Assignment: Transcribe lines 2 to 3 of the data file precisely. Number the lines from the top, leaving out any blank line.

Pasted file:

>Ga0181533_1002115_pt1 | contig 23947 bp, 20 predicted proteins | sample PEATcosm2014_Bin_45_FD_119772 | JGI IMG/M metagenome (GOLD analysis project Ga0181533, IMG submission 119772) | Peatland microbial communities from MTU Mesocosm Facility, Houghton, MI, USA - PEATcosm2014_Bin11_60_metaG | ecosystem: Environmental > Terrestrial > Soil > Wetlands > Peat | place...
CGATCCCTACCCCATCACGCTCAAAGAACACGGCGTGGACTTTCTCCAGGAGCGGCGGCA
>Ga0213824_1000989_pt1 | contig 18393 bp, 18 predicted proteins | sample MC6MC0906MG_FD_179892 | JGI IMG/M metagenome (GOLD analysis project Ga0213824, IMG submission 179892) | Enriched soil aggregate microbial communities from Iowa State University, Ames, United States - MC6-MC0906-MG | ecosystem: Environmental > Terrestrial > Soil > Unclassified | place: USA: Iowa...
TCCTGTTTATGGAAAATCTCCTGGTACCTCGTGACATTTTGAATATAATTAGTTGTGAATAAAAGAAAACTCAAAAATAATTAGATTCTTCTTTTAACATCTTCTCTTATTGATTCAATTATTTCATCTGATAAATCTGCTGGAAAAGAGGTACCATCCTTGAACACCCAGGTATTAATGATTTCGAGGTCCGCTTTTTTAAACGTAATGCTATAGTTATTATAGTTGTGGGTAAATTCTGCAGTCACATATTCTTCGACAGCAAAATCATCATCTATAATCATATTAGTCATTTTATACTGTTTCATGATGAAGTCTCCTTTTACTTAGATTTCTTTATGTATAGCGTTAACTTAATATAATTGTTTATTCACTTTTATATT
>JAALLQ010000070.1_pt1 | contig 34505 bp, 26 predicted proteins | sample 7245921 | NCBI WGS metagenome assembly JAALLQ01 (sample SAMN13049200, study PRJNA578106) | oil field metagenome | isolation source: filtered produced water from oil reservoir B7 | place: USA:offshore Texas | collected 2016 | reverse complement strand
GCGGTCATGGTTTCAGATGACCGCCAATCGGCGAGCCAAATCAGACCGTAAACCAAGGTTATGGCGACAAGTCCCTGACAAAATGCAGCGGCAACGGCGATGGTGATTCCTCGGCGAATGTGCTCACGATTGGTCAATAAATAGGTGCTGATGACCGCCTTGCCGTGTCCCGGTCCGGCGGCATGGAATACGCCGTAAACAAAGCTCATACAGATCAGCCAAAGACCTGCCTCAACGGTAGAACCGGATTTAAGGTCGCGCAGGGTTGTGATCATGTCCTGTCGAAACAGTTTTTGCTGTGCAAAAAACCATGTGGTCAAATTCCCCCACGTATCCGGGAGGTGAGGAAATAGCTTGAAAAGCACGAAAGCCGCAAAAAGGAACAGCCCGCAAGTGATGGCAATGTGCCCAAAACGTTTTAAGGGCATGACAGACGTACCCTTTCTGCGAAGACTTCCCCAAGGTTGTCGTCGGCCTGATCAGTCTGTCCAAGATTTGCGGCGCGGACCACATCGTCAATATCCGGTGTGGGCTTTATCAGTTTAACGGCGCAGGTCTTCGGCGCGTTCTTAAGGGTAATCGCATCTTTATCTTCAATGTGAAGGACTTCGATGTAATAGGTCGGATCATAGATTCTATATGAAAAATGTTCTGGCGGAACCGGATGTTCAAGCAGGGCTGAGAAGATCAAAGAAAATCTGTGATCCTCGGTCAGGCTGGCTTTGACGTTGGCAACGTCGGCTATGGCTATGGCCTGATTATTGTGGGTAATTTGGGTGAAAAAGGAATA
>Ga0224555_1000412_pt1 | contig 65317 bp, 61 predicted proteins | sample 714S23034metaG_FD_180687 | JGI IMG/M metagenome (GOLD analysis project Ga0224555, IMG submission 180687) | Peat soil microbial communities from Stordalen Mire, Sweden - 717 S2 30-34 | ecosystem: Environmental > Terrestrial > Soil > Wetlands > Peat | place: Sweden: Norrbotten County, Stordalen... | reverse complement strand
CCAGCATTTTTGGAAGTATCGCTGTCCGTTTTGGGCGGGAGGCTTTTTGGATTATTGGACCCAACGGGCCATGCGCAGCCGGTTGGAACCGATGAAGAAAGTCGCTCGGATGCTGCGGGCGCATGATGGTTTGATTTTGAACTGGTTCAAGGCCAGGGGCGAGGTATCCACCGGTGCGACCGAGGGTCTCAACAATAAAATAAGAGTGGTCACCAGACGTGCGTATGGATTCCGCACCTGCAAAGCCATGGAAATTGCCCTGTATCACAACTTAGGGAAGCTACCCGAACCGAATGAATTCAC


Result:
CGATCCCTACCCCATCACGCTCAAAGAACACGGCGTGGACTTTCTCCAGGAGCGGCGGCA
>Ga0213824_1000989_pt1 | contig 18393 bp, 18 predicted proteins | sample MC6MC0906MG_FD_179892 | JGI IMG/M metagenome (GOLD analysis project Ga0213824, IMG submission 179892) | Enriched soil aggregate microbial communities from Iowa State University, Ames, United States - MC6-MC0906-MG | ecosystem: Environmental > Terrestrial > Soil > Unclassified | place: USA: Iowa...